Journalists at the BBC (Blandly Biddable Content-producer) have proved that they are happy to swallow anything if it’s handed to them on a plate… except for sweet wine.
In a truly sensational exclusive, the broadcaster has shown that an adult could reach their recommended daily sugar limit after drinking just TWO glasses of wine. If the wine was incredibly sweet to start with.
Based on completely reputable and in no way biased research by the pressure group Alcohol Will Fuck up Your Life (AWFUL), the article revealed, shockingly, that:
ALL sweet wines contained sugar
SOME contained quite a lot
MANY were on SALE in the shops.
Drinks industry figures have described the article as ‘a damning indictment – particularly of the standards of journalism within the BBC.’
But Noah Aybeevi from AWFUL said that their findings were a nail in the coffin for the wine industry.
‘We all knew wine contains alcohol, which instantly gives you cancer,’ he told Fake Booze.
‘But now it turns out millions of bottles also contain huge amounts of sugar, which will make you overweight, unhappy and diabetic.’
Selectively misrepresenting the facts, he said ‘proved that wine is as dangerous as napalm’.
‘Make no mistake,’ he added, ‘if the alcohol doesn’t get you, the sugar will.
‘And if the wine guys shoot down this argument I’m sure we’ll find something else next week.’
Industry experts have questioned the findings in the report, describing them as ‘alarmist’, ‘one-sided’ and ‘total bollocks’.
‘Nearly all wines are dry,’ said drinks writer Frances Jobbinson. ‘And even Eiswein is less cloying than the average BBC costume drama.’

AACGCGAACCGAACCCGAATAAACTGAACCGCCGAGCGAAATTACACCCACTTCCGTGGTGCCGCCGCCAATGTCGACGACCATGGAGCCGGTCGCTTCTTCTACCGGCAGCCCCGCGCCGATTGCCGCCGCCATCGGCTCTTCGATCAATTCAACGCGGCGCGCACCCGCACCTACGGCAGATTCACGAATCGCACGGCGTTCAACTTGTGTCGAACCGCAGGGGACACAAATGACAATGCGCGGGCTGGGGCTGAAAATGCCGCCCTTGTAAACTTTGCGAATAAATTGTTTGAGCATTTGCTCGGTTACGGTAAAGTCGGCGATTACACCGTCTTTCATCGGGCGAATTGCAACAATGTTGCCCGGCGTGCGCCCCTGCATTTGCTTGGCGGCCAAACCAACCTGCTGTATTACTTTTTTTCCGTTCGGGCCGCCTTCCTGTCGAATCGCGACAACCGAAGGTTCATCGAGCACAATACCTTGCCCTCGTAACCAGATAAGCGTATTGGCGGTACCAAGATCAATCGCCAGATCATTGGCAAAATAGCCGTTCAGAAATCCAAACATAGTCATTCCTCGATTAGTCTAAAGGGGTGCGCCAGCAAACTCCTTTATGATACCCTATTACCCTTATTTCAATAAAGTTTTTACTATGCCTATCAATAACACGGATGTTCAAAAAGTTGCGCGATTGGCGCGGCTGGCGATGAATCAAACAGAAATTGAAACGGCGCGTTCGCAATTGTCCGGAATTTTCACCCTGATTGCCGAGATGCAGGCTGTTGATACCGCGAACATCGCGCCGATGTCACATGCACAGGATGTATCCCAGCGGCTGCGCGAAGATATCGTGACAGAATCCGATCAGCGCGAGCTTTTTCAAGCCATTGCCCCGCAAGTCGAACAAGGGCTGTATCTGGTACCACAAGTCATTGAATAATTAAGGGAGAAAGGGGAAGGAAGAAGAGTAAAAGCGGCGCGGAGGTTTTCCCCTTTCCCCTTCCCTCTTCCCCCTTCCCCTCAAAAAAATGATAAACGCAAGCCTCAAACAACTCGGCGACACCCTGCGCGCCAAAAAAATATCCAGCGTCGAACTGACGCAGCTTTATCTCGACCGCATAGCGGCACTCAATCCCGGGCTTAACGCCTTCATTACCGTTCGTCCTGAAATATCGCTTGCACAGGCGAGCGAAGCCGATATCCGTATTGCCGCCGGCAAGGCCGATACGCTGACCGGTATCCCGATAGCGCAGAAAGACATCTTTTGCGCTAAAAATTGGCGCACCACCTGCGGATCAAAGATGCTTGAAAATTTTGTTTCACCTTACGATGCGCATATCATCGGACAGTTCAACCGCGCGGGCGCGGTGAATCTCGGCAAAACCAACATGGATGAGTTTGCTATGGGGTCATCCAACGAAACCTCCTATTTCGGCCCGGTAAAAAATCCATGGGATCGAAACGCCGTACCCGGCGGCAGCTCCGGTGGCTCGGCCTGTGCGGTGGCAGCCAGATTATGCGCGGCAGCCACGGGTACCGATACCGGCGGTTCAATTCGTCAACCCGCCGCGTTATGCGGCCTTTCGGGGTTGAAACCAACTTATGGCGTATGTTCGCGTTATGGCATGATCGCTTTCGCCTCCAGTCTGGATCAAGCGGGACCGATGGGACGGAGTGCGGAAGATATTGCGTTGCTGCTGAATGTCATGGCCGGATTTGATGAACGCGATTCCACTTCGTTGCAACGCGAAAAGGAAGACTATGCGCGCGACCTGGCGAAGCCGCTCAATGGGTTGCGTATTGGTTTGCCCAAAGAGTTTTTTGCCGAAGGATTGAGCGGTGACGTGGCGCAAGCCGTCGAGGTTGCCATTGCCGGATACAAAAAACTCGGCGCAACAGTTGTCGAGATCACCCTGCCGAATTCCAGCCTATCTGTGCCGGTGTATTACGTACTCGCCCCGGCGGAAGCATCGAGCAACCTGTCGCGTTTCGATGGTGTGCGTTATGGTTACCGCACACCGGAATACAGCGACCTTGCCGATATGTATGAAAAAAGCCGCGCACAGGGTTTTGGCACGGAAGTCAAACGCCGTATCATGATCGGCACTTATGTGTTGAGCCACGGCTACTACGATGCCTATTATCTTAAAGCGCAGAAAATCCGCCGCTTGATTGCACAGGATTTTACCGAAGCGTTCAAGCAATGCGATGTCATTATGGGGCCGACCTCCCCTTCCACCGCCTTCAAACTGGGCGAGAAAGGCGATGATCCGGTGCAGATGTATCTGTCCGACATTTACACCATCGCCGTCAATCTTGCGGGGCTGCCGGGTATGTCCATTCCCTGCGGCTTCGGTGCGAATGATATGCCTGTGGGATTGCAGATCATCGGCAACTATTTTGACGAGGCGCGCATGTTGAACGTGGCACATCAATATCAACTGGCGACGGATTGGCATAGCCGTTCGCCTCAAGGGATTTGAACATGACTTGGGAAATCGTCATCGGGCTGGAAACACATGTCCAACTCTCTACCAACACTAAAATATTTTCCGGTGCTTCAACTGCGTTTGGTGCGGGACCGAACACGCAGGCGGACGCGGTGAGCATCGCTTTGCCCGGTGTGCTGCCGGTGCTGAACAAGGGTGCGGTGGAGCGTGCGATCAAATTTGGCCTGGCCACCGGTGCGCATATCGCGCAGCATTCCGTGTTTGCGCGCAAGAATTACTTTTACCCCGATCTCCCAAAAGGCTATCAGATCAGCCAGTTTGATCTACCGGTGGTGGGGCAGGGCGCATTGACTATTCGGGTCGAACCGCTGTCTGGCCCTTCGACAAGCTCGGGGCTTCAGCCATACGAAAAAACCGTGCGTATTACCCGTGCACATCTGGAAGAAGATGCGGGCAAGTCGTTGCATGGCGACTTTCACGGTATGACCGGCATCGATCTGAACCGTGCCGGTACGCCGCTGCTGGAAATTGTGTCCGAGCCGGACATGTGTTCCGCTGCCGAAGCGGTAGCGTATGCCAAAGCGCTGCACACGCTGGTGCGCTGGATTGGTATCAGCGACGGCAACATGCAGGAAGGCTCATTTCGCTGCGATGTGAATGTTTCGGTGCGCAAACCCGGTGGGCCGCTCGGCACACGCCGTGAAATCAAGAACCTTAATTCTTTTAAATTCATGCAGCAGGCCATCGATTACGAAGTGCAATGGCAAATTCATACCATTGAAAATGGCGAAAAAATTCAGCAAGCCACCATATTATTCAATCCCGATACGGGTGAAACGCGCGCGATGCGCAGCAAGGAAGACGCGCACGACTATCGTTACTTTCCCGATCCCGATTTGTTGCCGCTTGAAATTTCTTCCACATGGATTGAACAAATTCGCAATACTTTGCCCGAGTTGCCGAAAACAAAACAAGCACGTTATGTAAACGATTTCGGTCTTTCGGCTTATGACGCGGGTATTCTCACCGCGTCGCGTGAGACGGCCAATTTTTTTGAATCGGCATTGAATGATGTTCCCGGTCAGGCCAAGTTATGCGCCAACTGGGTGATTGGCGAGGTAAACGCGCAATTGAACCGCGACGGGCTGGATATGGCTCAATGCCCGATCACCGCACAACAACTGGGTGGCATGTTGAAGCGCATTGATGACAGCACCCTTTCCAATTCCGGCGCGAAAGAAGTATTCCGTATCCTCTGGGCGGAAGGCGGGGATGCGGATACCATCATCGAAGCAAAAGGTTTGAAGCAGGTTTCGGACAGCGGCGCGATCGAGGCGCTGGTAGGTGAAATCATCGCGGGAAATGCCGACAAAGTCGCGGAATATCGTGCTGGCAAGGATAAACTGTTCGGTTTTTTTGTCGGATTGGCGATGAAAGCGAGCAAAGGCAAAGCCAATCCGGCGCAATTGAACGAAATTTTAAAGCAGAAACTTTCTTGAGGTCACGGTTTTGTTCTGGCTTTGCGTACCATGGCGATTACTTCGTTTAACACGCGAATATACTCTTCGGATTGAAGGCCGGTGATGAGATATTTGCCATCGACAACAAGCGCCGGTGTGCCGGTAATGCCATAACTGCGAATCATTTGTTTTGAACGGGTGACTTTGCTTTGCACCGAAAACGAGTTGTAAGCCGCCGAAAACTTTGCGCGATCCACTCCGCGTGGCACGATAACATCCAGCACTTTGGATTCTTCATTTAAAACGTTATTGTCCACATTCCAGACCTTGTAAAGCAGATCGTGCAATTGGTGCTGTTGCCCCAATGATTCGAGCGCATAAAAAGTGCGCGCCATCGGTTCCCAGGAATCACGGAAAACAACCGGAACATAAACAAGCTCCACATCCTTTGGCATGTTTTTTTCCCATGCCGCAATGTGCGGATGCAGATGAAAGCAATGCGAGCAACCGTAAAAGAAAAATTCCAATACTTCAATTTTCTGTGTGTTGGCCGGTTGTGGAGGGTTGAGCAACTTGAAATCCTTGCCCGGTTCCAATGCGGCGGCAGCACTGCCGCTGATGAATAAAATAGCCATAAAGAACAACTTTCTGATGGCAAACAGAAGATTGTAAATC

Psychologists, too, have pointed out that anyone drinking half a bottle of Barfit Moscato a day is more likely to die of shame than cirrhosis or diabetes.
But AWFUL said it stood by its findings.
‘We were at pains in our research to assess average wines on sale today,’ said Aybeevi.
‘And let’s face it, Barfit Moscato, Echo Fouls and Blossom Hell are about as average as it gets.’
The group said that in supermarkets full of frozen desserts, ready meals and floor-to-ceiling confectionery it was clear that wine provided the greatest risk of sugar overdose, describing it as ‘the villain hiding in plain sight’.
Health bodies are calling for drinks to provide more information about what they contain and are pushing for a special ‘skull and cross bones’ information sticker that gives every drink a ‘mortality index’.
Under current proposals, this would range from 95 – ‘will probably kill you in the future’ to 100 – ‘will kill you instantly just by looking at it’.
Drab Forecast from the Wine and Spirit Trade Executive (WASTE) said that the industry was happy to work with health bodies on the issue.
But he admitted there was ‘a large gap’ between the latter’s proposals and the drinks world’s preferred solution of making comprehensive ingredient information available to consumers by ‘placing it securely in a bin bag at the top of a tree.’
‘The industry needs to be engaging with these difficult health issues,’ said Col M Inches from the Union of Drinkswriters.
‘But poorly researched articles with an anti-drink agenda aren’t the way to do it.
‘We need poorly researched articles with a pro-drink agenda instead.’